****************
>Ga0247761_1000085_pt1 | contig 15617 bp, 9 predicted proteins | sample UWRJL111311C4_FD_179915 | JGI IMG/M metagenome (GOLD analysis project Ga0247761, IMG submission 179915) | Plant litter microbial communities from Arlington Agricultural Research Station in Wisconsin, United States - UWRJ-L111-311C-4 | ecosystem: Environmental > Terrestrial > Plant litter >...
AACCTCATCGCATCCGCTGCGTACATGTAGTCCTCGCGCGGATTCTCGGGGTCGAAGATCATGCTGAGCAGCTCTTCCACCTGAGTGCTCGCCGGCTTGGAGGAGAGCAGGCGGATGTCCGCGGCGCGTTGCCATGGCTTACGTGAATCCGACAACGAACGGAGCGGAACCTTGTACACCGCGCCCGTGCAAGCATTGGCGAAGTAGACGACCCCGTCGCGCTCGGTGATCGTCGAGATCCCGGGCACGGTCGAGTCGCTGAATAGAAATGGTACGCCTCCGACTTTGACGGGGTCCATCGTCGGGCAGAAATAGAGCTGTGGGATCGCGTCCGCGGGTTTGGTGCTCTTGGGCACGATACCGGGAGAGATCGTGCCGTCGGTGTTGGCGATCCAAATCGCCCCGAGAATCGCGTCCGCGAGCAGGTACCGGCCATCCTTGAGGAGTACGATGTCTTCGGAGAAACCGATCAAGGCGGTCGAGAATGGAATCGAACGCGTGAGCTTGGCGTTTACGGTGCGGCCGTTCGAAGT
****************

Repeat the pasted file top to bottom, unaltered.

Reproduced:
>Ga0247761_1000085_pt1 | contig 15617 bp, 9 predicted proteins | sample UWRJL111311C4_FD_179915 | JGI IMG/M metagenome (GOLD analysis project Ga0247761, IMG submission 179915) | Plant litter microbial communities from Arlington Agricultural Research Station in Wisconsin, United States - UWRJ-L111-311C-4 | ecosystem: Environmental > Terrestrial > Plant litter >...
AACCTCATCGCATCCGCTGCGTACATGTAGTCCTCGCGCGGATTCTCGGGGTCGAAGATCATGCTGAGCAGCTCTTCCACCTGAGTGCTCGCCGGCTTGGAGGAGAGCAGGCGGATGTCCGCGGCGCGTTGCCATGGCTTACGTGAATCCGACAACGAACGGAGCGGAACCTTGTACACCGCGCCCGTGCAAGCATTGGCGAAGTAGACGACCCCGTCGCGCTCGGTGATCGTCGAGATCCCGGGCACGGTCGAGTCGCTGAATAGAAATGGTACGCCTCCGACTTTGACGGGGTCCATCGTCGGGCAGAAATAGAGCTGTGGGATCGCGTCCGCGGGTTTGGTGCTCTTGGGCACGATACCGGGAGAGATCGTGCCGTCGGTGTTGGCGATCCAAATCGCCCCGAGAATCGCGTCCGCGAGCAGGTACCGGCCATCCTTGAGGAGTACGATGTCTTCGGAGAAACCGATCAAGGCGGTCGAGAATGGAATCGAACGCGTGAGCTTGGCGTTTACGGTGCGGCCGTTCGAAGT